A constant tension in my work at The Professor Is In is the awkward balance between the free content that I provide on the blog, and the fee-based services I charge money for. From the start there has been a chorus of detractors who decry the fact that I run a business and make a living from helping job-seekers, the idea being, I think, that I am exploiting their desperation, or taking advantage of an already disadvantaged population.
I know this, and I basically get the position, but I don’t agree with it. It is OK to pay a consultant to help you master a skill or overcome a challenge, or pay an editor to improve your writing. In addition to the volumes of free information I gladly provide–which countless readers write to tell me they have used to overhaul their materials, rock the interview, and negotiate offers without paying me a cent — I also offer the Job Seeker Support Fund to allow those who are desperate circumstances to still work with me at extremely reduced rates. All of my rates are carefully considered to reflect the value of my services in light of the limited financial circumstances of my clientele. I work hard never to turn anyone away for inability to pay.
Nevertheless, the tension remains, and I try always to be sensitive to it.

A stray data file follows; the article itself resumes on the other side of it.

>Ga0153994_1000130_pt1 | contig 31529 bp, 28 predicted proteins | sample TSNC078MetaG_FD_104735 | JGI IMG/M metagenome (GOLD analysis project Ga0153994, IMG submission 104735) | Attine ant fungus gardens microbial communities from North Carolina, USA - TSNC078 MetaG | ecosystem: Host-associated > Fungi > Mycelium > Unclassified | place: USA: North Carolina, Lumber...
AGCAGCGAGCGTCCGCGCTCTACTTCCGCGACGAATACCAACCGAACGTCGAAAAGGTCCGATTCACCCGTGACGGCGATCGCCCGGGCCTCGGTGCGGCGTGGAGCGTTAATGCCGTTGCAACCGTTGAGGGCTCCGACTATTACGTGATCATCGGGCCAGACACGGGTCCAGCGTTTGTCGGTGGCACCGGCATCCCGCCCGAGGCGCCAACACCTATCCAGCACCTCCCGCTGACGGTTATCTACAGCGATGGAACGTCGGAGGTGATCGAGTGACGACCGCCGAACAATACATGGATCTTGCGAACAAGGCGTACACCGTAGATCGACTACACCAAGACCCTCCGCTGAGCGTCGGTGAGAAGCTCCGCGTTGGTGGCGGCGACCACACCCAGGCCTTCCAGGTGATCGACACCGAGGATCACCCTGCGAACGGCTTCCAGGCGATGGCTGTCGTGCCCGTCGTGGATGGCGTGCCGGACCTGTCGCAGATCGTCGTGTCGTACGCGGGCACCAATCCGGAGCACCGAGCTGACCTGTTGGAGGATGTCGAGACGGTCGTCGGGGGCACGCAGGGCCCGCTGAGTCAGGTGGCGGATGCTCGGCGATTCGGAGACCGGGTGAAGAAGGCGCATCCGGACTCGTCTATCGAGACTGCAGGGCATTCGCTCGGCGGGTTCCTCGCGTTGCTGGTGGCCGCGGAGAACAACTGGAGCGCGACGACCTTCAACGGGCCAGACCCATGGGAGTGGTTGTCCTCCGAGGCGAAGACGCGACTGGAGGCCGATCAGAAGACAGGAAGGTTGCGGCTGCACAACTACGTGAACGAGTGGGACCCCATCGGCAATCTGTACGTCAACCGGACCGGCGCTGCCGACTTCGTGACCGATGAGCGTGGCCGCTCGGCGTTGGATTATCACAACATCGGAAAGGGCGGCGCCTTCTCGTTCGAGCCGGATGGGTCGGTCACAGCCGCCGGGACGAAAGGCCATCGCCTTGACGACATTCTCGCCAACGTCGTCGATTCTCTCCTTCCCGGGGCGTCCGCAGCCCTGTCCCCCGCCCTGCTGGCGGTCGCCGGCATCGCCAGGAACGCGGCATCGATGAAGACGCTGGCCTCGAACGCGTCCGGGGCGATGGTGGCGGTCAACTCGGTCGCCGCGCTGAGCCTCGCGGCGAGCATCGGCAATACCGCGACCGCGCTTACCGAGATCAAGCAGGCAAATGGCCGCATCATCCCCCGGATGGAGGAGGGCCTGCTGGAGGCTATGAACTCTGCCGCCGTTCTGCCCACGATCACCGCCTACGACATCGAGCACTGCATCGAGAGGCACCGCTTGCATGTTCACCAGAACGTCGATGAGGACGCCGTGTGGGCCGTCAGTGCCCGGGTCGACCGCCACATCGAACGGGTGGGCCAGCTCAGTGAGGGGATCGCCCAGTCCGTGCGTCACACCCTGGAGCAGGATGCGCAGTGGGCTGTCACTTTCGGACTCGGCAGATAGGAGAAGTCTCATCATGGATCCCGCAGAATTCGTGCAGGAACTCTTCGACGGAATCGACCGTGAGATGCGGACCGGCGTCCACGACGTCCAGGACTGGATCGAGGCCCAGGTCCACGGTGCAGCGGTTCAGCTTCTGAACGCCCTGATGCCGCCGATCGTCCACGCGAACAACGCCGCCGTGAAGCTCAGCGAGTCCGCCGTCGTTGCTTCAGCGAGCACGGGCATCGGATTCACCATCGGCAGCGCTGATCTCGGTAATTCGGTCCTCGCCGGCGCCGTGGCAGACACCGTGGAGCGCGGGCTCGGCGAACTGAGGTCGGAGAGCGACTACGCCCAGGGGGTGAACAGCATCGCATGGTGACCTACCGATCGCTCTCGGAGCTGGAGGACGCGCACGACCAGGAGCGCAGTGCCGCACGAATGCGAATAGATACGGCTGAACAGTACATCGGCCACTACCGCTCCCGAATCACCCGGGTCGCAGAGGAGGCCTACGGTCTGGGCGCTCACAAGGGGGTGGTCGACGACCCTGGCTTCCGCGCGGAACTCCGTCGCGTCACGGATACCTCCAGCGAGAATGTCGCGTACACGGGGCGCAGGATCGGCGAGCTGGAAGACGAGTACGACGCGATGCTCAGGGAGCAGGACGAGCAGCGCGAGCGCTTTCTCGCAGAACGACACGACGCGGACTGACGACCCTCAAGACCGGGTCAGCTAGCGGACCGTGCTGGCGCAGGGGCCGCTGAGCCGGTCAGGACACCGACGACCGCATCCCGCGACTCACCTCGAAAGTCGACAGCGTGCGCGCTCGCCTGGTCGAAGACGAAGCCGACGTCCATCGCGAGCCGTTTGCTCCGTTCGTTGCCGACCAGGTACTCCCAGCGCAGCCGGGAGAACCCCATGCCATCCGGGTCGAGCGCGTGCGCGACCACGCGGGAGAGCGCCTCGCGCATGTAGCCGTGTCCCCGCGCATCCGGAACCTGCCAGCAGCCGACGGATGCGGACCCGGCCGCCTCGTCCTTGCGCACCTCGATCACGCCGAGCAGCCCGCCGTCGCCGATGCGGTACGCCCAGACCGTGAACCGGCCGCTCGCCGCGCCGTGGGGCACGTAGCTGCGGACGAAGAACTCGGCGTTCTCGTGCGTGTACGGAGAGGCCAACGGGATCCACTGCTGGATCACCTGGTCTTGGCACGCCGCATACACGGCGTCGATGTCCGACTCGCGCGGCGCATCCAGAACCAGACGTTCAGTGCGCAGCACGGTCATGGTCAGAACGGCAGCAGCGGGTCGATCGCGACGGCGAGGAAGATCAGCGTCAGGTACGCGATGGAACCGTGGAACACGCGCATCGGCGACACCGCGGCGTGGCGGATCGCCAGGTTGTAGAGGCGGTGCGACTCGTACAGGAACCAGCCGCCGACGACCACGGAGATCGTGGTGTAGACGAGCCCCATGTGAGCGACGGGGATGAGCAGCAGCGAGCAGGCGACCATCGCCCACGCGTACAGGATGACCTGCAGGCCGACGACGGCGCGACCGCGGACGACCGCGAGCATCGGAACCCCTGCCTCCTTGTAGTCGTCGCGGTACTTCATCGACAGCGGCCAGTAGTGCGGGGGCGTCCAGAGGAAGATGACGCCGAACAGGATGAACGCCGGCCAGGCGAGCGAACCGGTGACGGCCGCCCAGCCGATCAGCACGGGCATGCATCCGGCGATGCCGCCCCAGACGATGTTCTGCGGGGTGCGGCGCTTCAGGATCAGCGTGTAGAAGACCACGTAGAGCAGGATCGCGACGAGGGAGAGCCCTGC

Well, yesterday I kind of f**cked up. It happened in a comment I made to Todd K. Platts’ essay on his failure to find a tenure track job.
A little background. I’ve never talked about this publicly, but whenever I come across a story in a major venue like the Chronicle or IHE by a job seeker about their struggles on the job market, I contact the writer privately to offer a bit of free help. I do this because I appreciate the courage it takes to come forward with one’s job market disappointments, and I want to extend a hand to help. I call it my “taking one for the team” assistance. I offer to edit one or two job documents for free with no strings attached.
I’ve always done that privately, but in Todd K. Platt’s case, I decided to do it publicly. This happened because when I googled his name to find his email address to get in touch, and clicked through to his academia.edu site, I landed on his Teaching Statement for job market applications. “Oh, look at that,” I thought, and proceeded to read it. It had some serious problems. That inspired me to look at his CV, which had much larger problems. So, instead of quietly proceeding with my email, I decided it would be a good idea to provide this feedback on the comment thread, and offer my help there, publicly, so that readers in general might benefit. In hindsight, especially to this heartfelt and very personal essay: really, Karen?
I included my name and business name so that he would know who I was and why he might want to follow up with me. I thought my wording made it clear that I was offering the help for free.
Well, not so much. It looks like I am, in fact, leaping on the desperation of a job seeker to extract profit. In fact, a couple people castigated me for using someone’s pain and suffering to “shill my wares.”
Looking at the wording, I see why, and wish I’d taken more care.